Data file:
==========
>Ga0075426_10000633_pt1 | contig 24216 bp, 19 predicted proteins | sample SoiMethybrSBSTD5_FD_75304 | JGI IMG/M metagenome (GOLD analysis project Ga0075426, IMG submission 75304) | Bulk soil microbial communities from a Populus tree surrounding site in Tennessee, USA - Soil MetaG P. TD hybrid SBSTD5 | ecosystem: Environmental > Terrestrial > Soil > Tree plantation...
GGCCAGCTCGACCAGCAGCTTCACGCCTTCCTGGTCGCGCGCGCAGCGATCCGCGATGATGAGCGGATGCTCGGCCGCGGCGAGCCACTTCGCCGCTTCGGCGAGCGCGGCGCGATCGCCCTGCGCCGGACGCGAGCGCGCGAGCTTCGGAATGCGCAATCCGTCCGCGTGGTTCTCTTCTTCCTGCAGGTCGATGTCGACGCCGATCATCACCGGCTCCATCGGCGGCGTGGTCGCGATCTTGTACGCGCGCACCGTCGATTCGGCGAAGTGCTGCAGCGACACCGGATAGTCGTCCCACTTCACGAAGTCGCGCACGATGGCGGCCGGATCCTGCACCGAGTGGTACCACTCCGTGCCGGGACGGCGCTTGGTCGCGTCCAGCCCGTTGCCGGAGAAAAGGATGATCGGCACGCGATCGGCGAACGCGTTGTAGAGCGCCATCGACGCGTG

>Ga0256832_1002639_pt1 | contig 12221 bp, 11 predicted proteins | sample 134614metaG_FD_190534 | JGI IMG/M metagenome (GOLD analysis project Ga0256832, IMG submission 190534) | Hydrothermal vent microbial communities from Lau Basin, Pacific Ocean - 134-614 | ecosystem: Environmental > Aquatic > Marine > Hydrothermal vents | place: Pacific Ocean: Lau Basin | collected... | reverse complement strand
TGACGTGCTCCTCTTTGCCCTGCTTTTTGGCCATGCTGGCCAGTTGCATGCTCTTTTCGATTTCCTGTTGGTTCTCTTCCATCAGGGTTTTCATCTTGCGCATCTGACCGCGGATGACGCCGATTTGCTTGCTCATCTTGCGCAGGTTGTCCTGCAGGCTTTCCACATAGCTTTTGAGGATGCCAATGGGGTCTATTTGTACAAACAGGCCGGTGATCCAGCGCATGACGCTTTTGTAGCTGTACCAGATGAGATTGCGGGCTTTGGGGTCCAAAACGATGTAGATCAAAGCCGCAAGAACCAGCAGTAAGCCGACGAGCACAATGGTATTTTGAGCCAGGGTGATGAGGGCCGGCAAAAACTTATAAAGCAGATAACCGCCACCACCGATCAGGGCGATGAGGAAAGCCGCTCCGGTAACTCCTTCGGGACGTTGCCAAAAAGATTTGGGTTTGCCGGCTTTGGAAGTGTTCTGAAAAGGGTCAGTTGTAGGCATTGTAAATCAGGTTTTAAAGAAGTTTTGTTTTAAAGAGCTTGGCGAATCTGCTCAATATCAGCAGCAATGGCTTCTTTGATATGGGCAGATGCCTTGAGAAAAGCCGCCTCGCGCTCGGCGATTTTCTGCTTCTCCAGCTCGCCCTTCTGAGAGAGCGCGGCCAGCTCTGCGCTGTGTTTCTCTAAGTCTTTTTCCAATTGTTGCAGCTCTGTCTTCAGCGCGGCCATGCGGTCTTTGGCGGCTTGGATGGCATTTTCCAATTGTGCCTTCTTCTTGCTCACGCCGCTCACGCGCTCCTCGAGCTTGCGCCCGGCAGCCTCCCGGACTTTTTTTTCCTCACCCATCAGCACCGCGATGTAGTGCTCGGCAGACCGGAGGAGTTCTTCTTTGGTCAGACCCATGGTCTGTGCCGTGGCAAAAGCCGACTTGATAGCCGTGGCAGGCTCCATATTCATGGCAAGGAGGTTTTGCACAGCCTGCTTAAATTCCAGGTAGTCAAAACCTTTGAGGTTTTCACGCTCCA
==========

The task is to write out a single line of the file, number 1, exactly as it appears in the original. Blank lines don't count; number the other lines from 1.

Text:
>Ga0075426_10000633_pt1 | contig 24216 bp, 19 predicted proteins | sample SoiMethybrSBSTD5_FD_75304 | JGI IMG/M metagenome (GOLD analysis project Ga0075426, IMG submission 75304) | Bulk soil microbial communities from a Populus tree surrounding site in Tennessee, USA - Soil MetaG P. TD hybrid SBSTD5 | ecosystem: Environmental > Terrestrial > Soil > Tree plantation...